We’re now in the beginning of the 21st century, and about one million children still die of measles each year around the world.
Measles has been a major cause of suffering and death at least since the societies of ancient China, Persia, and Rome. Before the measles vaccine became generally available in 1965, there were 3 to 9 million cases of measles in the United States each year. It was a common cause of pneumonia, blindness, seizures, brain damage, and death.
Thanks to widespread vaccination against measles, most adults in the United States have never seen a friend or loved one battle this infection. Unfortunately, measles outbreaks are now becoming all too common. Consider this:
In January 2008, an unvaccinated school-aged boy returned to California from Europe, where he had unknowingly become infected with measles. He infected his unvaccinated siblings with measles and he exposed classmates at his school, where 11% of the children were unvaccinated for measles. In the end, over a dozen cases of measles could be attributed to this one source and hundreds were exposed to this potentially fatal disease.
Sadly, this is not a rare occurrence; there were at least 8 outbreaks of measles in the United States in 2013, involving 159 cases of the disease. The CDC also notes that cases of measles seem to be on the rise since it was declared eliminated in 2000.(http://www.cdc.gov/mmwr/preview/mmwrhtml/mm6236a2.htm)
What is it?
Who gets it?
In developing countries, measles is still widespread, infecting almost all unimmunized children by the age of 4. The mortality rate in unimmunized children remains about 10 percent and blindness is common if the child is unimmunized and malnourished.
The number of cases in the United States is reported to be less than 1000 per year and serious complications are far less common. Whenever immunization rates fall, the measles rates rise.
Measles tends to be a winter and spring disease. There is no difference in illness rates between boys and girls, but complications are more common in boys.
Measles causes disease in humans and other primates.
What are the symptoms?
During roughly the first 10 days following exposure, a child has dramatic viral and immunologic activity taking place inside her body, with virtually no outward sign of illness.
Next, typically, comes the prodromal period in which she has symptoms of a cold (tiredness, runny nose, cough, and perhaps red eyes) but with a high fever (~39.5 C or 103 F). These symptoms gradually increase over about 4 days.
During these 4 days, she has white spots in her mouth. These are called Koplik spots and are the hallmark of measles. They usually start on the inside of the cheek opposite the lower molars, then spread within 12 hours to cover most of the inside of the cheeks and lower lip. Many things can cause white spots in the mouth; Koplik spots always appear on a bright red, granular background.
The typical measles rash begins about 14 days after exposure (or 4 days after appearing ill). The fever is still at its height when the rash appears (in contrast to an infection called Roseola).
The measles rash starts as spots, which then begin to blend together. The rash begins around the ears and on the forehead at the hairline. Over three days, it spreads sequentially to cover the face, neck, trunk, arms, buttocks, and legs. Over this same three-day period, the Koplik spots disappear and the fever begins to fall.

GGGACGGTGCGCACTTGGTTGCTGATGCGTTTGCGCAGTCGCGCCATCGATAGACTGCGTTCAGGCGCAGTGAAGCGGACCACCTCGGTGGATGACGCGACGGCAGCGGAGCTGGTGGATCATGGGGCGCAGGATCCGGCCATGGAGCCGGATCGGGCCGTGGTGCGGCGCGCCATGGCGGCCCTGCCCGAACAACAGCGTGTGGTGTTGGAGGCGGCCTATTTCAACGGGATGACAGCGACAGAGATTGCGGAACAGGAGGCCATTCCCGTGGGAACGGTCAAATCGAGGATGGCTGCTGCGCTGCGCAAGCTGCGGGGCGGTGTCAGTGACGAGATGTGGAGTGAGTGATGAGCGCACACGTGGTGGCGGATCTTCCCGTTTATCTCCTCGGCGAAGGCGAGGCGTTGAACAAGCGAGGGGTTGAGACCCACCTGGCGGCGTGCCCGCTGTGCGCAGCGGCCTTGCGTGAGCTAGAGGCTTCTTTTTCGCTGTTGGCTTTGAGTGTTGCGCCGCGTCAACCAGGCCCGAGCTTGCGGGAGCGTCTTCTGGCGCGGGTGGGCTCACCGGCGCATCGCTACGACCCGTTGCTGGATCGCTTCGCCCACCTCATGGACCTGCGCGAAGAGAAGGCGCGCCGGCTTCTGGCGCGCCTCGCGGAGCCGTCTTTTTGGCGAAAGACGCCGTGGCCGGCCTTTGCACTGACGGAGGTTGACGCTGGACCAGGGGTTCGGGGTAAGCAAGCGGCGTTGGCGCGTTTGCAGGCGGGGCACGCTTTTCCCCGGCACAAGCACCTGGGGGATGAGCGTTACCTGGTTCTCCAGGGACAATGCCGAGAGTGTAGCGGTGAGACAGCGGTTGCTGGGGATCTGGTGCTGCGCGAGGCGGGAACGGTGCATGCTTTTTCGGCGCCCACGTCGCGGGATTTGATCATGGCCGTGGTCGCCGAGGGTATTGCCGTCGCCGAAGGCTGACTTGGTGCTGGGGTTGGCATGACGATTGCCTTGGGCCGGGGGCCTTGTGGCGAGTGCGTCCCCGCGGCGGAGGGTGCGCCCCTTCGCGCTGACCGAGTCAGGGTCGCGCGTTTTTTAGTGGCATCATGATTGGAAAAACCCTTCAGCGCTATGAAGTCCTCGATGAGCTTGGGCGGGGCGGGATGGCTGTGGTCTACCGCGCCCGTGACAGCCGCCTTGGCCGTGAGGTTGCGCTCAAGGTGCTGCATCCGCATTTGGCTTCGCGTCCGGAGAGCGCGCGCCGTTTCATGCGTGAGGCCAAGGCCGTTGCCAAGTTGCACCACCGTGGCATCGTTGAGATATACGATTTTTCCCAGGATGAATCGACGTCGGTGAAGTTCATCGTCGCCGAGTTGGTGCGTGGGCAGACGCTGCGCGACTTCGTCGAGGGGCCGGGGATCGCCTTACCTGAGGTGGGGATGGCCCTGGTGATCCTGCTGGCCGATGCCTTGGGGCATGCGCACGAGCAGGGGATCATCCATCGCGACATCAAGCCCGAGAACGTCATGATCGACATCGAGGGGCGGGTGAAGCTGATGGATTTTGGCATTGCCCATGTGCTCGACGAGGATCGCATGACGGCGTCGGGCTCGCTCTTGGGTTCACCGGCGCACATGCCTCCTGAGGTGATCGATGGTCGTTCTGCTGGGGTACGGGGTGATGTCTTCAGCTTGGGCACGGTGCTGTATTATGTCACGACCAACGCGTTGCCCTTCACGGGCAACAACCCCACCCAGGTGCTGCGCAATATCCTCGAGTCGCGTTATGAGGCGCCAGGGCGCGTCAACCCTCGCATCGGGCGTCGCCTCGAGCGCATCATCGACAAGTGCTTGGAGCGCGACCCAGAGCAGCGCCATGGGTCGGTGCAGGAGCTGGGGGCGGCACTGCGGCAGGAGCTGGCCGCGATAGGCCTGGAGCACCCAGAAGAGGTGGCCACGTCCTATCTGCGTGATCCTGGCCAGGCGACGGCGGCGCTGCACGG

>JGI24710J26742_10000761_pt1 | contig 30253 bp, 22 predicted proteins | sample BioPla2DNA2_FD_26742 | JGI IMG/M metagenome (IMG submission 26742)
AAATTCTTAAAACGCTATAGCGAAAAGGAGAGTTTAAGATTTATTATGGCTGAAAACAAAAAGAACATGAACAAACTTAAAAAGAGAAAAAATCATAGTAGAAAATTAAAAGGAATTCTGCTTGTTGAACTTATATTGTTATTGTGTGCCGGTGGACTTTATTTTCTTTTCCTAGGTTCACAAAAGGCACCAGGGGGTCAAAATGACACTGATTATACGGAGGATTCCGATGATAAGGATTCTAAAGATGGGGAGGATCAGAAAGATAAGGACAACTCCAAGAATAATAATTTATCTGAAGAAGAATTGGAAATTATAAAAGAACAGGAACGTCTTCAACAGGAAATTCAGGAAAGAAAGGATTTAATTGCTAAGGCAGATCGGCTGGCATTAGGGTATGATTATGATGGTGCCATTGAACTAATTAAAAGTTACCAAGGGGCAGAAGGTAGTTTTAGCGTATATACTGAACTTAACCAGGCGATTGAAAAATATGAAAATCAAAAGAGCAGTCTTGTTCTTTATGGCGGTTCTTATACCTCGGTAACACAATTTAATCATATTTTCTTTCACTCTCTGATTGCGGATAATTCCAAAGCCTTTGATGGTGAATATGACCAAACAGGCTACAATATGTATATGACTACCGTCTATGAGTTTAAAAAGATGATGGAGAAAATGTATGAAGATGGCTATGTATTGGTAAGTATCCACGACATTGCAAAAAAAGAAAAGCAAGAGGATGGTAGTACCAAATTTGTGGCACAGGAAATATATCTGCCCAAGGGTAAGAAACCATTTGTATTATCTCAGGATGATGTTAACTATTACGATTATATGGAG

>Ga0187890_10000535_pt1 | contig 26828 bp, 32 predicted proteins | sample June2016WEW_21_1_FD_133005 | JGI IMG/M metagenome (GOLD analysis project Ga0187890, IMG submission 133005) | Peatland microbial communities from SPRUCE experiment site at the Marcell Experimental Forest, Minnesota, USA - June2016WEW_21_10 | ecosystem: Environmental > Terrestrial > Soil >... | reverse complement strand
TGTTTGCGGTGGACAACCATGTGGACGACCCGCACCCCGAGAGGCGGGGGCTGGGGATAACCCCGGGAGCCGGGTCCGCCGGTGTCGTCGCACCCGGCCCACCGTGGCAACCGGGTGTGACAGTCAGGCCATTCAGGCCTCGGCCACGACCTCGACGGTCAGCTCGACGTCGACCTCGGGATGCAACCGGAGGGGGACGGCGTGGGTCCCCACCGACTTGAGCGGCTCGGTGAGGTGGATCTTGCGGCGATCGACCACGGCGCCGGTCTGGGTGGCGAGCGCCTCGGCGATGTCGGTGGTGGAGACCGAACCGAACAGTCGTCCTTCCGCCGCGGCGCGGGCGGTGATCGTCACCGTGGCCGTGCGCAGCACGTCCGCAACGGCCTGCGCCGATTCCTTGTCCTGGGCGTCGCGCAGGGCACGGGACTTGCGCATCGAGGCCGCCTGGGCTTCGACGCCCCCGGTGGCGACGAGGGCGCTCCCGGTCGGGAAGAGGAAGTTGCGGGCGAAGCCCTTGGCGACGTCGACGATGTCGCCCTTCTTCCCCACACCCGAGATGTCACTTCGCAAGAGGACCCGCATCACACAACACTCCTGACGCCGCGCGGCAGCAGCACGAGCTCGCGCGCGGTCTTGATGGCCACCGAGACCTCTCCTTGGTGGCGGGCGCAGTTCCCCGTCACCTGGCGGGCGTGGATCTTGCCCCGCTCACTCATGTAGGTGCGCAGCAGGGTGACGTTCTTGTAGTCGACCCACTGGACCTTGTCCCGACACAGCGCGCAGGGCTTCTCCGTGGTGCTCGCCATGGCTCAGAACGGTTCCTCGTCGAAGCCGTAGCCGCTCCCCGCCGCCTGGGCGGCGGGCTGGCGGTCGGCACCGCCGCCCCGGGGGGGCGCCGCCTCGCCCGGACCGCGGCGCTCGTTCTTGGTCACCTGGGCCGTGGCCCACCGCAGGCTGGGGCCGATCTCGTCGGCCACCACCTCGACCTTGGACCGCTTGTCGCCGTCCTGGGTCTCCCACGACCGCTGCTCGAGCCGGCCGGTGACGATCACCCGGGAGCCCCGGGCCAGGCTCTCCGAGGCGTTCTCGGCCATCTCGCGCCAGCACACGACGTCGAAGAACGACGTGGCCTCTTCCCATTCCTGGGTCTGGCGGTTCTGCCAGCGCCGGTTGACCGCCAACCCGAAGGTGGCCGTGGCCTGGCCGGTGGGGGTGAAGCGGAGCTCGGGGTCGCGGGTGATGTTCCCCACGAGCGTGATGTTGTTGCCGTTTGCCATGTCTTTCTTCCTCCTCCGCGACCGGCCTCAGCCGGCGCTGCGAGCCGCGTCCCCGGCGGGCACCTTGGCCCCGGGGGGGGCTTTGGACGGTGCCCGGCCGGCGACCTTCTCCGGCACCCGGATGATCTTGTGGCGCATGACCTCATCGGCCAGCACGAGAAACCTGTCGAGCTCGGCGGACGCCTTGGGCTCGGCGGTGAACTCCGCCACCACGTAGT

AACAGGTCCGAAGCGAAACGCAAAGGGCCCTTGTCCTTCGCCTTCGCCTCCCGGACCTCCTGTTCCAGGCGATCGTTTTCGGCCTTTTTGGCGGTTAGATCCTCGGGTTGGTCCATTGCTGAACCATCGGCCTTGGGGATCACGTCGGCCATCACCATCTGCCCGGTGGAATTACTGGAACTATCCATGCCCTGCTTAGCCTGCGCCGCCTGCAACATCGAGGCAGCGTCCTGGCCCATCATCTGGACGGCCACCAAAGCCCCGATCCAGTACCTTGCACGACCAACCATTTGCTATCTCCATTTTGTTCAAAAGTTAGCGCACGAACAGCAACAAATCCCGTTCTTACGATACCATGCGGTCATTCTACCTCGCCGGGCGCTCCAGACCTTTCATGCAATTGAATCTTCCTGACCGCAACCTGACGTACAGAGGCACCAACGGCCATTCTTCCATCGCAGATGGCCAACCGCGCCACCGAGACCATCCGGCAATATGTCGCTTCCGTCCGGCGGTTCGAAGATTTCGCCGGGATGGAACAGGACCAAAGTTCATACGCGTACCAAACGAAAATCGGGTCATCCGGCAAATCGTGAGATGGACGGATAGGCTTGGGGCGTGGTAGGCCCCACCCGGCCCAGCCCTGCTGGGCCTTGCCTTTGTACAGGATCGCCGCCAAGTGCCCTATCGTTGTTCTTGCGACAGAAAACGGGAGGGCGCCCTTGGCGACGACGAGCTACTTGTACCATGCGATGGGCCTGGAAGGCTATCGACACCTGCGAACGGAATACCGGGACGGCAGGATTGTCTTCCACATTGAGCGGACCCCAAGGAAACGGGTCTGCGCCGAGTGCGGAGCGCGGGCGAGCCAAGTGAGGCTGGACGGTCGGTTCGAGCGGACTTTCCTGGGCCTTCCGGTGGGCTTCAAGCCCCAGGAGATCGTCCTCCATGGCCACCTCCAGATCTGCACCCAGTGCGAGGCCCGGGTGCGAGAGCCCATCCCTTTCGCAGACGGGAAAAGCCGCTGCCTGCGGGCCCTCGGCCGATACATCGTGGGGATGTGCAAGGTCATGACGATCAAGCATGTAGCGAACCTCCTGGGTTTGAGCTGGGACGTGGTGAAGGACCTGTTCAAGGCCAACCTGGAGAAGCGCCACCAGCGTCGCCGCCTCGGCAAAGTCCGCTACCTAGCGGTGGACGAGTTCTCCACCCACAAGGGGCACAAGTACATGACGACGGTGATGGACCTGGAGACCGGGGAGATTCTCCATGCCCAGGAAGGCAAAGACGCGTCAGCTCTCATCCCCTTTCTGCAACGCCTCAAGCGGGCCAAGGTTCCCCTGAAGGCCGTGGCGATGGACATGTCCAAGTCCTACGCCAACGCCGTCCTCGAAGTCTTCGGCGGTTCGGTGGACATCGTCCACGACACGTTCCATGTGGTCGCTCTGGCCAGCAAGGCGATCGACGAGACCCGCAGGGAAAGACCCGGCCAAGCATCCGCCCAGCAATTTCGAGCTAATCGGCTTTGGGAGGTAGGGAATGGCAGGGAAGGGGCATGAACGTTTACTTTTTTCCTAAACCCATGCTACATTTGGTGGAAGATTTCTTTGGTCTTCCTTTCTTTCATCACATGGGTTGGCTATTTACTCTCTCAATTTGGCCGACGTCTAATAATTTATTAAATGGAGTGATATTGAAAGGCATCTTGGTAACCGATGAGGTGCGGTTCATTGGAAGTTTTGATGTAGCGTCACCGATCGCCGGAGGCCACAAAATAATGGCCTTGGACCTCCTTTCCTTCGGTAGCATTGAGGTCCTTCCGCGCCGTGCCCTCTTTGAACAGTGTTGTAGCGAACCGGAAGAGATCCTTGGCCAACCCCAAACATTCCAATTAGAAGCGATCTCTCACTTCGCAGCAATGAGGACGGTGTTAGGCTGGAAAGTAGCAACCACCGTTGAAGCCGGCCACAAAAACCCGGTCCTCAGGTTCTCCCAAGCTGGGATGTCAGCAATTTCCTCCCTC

Is it contagious?
Measles is a highly contagious disease and is spread from person to person through the air. People with measles are contagious throughout the illness, but especially during the prodromal period before the rash.
How long does it last?
Measles symptoms usually last about 12 days. The rash disappears over about three or four days after it reaches its peak in the same order in which it started. As the rash fades, it looks coppery, then brownish, with fine white flakes.
Complications such as encephalitis, subacute sclerosing panencephalitis (SSPE), blindness, other forms of brain damage, pneumonia, or heart damage may last considerably longer. They may be lifelong or even life-ending. Encephalitis is thought to occur in about 1 out of every 1000 cases of measles (AAP RedBook 2006).
How is it diagnosed?
The diagnosis is usually based on the presence of Koplik spots, the presence of the fever with the three C’s — cough, conjunctivitis, and coryza (cough, red eyes, and a very runny nose), and the sequential progression of the rash.
The diagnosis may be confirmed by a series of blood tests.
How is measles treated? For uncomplicated measles, there is no specific treatment.
Some studies suggest that vitamin A lessens the severity of measles. The cough is often severe and some older children benefit from cough medicines. Particularly during the period of the fever, plenty of fluids should be given.
Avoid exposure to other ill children in the first weeks following measles, since some of the normal defenses are temporarily damaged.
How can it be prevented?
The measles vaccine is an effective vaccine in preventing measles. After 2 doses of the measles vaccine, over 99 percent of recipients will be immune to measles. The initial dose of the measles vaccine is usually administered after a child is 12 months of age. The second dose is recommended at the age of kindergarten entry (i.e. age 4-6 years), but may be given any time 1 month after the first dose. In areas where measles is very common, the vaccine can be given as young as 6 months of age, but protection is suboptimal. In these children, repeat vaccination at 12-15 months and 4-6 years is recommended. When the vaccine is not completely effective, it at least minimizes the length, and particularly the severity, of the disease.
For those who have suppressed immune systems (such as with cancer or immunodeficiency), exposure to measles may necessitate prophylaxis with IV immunoglobulins (disease-fighting antibodies).
Rubeola, First Disease